Spokes and Soles // Headed to the State Fair? Bike or walk there to offset Fair food!

What happened for the first time in 1859, attracts about one-third the total population of Minnesota, and is held once a year, starting in late August?


If you answered the Minnesota State Fair, go directly to the front of the line for a pork chop-on-a-stick. Just save one for me!   


Running from Thursday, Aug. 23 to Monday, Sept. 3 (Labor Day), the 2012 Minnesota State Fair will likely attract more than 1.7 million attendees. It is the largest state fair in the United States in terms of average daily



Did you know that more than half-a-million people take the bus to the Fair? Why? It makes dollars and sense! With gas prices creeping toward $4 a gallon and parking in State Fair lots at $12, you can easily spend a wallet of cash

before you even get into the fairgrounds. And that’s not even counting the cost of your time waiting in a long line of cars simply to get in and out of parking.


Metro Transit makes it easy to ride a bus to the Fair, with special shuttles from 19 locations around the metro (the fare is $5 round trip) as well as regular routes (fares are $1.75-$3.00 each way). Route 3 goes from downtown

Minneapolis along Como Avenue to the Fairgrounds; Route 83 goes from the 46th Street station in south Minneapolis then takes Snelling Avenue to the Fair; and Route 960 goes from Nicollet Mall to the Fair in about 15 minutes.

There also are several free shuttles from around the metro — see Metro Transit’s website for details. 


An increasing number of fairgoers are also getting to the “Great Minnesota Get-Together” on bike or on foot. Consider this: If you’re 3 miles from the fairgrounds — from the East Bank of the University of Minnesota campus, or from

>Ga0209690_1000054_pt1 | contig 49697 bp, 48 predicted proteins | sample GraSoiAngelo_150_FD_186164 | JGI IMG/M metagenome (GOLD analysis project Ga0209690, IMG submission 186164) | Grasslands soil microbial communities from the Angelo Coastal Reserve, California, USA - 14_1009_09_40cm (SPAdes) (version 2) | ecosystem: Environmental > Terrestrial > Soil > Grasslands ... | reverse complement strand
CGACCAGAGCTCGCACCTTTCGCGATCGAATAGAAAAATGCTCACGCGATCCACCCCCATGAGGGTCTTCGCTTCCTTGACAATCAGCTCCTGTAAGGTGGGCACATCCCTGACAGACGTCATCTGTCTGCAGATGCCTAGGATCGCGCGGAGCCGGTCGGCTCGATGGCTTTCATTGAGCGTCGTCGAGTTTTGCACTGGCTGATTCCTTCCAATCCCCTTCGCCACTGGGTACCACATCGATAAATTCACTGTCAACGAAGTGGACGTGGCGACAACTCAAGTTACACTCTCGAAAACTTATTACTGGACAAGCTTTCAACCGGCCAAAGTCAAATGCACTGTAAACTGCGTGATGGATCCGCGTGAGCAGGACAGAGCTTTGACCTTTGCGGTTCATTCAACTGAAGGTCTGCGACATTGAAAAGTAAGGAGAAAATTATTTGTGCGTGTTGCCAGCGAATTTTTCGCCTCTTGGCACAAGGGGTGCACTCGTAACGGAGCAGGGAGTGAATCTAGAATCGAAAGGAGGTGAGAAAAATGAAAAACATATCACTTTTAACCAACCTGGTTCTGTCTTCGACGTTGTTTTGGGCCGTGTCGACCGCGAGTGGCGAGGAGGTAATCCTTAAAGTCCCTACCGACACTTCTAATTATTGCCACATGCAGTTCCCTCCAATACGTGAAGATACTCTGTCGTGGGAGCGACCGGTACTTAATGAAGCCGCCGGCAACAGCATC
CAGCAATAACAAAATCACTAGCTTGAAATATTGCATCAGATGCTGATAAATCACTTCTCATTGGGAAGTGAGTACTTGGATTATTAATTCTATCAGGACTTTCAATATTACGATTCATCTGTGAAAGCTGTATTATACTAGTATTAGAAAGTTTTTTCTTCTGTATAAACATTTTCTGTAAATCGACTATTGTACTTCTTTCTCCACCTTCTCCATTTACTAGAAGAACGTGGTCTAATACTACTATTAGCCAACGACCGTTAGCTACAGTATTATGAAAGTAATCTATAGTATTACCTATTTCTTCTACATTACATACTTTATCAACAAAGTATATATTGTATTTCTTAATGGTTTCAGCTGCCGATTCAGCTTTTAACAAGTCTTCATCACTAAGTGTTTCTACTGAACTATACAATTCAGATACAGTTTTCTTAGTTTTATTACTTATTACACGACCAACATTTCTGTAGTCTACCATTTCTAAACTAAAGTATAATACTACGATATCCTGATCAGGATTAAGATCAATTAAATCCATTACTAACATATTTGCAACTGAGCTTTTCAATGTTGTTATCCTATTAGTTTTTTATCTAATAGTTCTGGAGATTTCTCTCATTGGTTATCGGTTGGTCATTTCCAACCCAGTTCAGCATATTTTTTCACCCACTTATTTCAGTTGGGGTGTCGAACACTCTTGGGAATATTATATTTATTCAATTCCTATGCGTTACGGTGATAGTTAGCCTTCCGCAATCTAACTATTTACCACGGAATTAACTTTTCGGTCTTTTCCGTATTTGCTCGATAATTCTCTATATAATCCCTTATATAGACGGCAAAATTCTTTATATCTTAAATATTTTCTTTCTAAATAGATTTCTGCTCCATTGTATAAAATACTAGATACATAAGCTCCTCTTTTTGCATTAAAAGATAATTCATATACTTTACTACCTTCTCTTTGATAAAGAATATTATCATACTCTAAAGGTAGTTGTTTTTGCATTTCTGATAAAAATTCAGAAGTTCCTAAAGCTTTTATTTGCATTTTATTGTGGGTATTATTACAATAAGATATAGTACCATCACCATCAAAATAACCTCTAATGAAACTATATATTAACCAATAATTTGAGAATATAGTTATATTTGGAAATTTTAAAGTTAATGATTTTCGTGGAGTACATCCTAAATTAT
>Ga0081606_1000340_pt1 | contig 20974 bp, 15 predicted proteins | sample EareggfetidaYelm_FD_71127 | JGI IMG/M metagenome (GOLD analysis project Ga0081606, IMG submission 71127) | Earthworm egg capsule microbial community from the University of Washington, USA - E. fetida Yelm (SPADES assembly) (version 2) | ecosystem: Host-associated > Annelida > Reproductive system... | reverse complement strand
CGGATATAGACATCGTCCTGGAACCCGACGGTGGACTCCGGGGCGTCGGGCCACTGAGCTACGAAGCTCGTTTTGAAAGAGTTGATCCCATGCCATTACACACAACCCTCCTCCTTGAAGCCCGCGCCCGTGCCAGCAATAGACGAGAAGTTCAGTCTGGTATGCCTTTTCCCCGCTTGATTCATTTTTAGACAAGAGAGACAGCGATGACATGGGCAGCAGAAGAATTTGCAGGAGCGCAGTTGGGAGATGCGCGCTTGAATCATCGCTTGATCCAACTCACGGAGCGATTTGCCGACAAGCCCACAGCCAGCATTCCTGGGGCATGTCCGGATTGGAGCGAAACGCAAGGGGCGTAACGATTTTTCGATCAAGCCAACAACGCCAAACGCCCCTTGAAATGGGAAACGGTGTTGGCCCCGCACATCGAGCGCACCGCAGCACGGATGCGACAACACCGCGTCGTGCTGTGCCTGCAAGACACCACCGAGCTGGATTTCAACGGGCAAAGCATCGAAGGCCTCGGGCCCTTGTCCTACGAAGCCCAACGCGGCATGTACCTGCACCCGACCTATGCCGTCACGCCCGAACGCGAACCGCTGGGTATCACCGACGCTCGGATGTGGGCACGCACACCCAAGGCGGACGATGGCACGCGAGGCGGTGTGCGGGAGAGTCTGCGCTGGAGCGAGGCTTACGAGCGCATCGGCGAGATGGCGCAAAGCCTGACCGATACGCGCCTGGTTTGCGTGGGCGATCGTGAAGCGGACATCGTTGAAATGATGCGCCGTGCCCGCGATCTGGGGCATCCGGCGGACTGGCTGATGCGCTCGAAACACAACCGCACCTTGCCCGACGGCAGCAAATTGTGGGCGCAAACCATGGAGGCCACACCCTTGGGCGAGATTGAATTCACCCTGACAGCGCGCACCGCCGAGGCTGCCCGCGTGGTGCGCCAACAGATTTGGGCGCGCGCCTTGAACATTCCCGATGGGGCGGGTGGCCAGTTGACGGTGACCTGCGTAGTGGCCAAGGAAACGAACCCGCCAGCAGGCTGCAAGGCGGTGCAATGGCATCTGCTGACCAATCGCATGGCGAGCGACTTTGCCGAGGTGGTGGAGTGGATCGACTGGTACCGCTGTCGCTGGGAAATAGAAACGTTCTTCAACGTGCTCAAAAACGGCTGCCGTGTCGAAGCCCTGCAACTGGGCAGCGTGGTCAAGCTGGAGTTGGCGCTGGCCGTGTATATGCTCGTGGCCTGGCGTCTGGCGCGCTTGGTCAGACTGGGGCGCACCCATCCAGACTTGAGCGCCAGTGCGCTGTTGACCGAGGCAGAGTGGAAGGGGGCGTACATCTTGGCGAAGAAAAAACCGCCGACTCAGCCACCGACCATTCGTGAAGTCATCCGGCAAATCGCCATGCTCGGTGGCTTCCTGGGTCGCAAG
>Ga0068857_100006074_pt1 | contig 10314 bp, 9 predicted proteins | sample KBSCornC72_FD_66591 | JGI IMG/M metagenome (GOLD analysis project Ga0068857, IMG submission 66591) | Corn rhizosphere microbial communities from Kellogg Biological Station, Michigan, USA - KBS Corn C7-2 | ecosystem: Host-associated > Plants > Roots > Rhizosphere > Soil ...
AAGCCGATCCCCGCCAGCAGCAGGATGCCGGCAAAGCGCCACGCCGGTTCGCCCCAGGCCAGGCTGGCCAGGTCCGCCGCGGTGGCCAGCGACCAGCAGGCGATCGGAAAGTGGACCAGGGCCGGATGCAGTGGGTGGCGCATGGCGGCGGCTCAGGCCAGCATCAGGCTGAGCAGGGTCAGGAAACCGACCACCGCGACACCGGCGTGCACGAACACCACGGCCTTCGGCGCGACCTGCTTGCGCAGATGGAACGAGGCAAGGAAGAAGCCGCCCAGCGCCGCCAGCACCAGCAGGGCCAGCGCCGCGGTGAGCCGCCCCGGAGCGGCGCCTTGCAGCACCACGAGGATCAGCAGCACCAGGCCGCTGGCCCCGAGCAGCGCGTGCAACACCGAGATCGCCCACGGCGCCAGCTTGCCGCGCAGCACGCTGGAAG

Grand Avenue in St. Paul — you can easily get there in about 20 minutes by bike. Walking would take a little less than an hour (if that makes you balk, think about your total driving time).  


If you ride a bicycle to the State Fair, parking is free! Take it to one of three free bike corrals, right on the fairgrounds:


Como-Snelling Gate (#6) — for those arriving from the south or east


Hoyt-Snelling Gate (#2)— from the north or east


Commonwealth-West Dan Patch (#15)— from the west


You can also bicycle to several of the free bus shuttles around the metro — lock your bike and get on the bus. These free bike and shuttle lots include Roseville Area High School, the Minnesota Department of Education building, and

the University of Minnesota Minneapolis campus. On weekends and on Labor Day, there is also bike parking at Bandana Square in Saint Paul. 


Note that neither the Fair’s on-site bike corrals nor the designated Park & Ride lots provide secure storage for bike helmets. Plan to bring a backpack or bag and carry your helmet with you.


And what’s the other big payoff of riding your bicycle or walking? Not only money saved, but also calories burned! The calories you spend getting to the Fair can be spent instead on the crazy number of Fair food options. Yes, you’ll

shed some calories by walking around the Fair itself, but likely nowhere near the amount needed to offset a hefty diet of State Fair staples. Check out these calorie counts of some favorite Fair foods: 


Pronto Pup — 350 calories


Cheese Curds — 759 calories


Giant Turkey Leg — 1,136 calories


According to mayoclinic.com, a 160-pound person who spends one hour walking to the Fair would burn 204-314 calories (walking 2 mph burns fewer calories than 3.5 mph). If you bicycle to get there, you’ll burn 292 calories per hour

(at a 10 mph pace). Or to put this into State Fair terminology, a 160-pounder would need to moderately walk nearly four straight hours just to burn off a single serving of deep-fried cheese curds!


By bicycling or walking to the Fair, you get a head-start on your daily calorie-burning needs — and have a good reason to reward yourself with a State Fair treat! I hear they now also have lamb chops on a stick!


If you’d like to bike or walk to the State Fair, use Google Maps to find an ideal route. Simply enter in your origin and destination, click on the bike or walk icon, and Google Maps will find a route for you. Another option for bicycle

directions is Cyclopath.org, a geowiki site.  


Hilary Reeves is communications director for Bike Walk Twin Cities.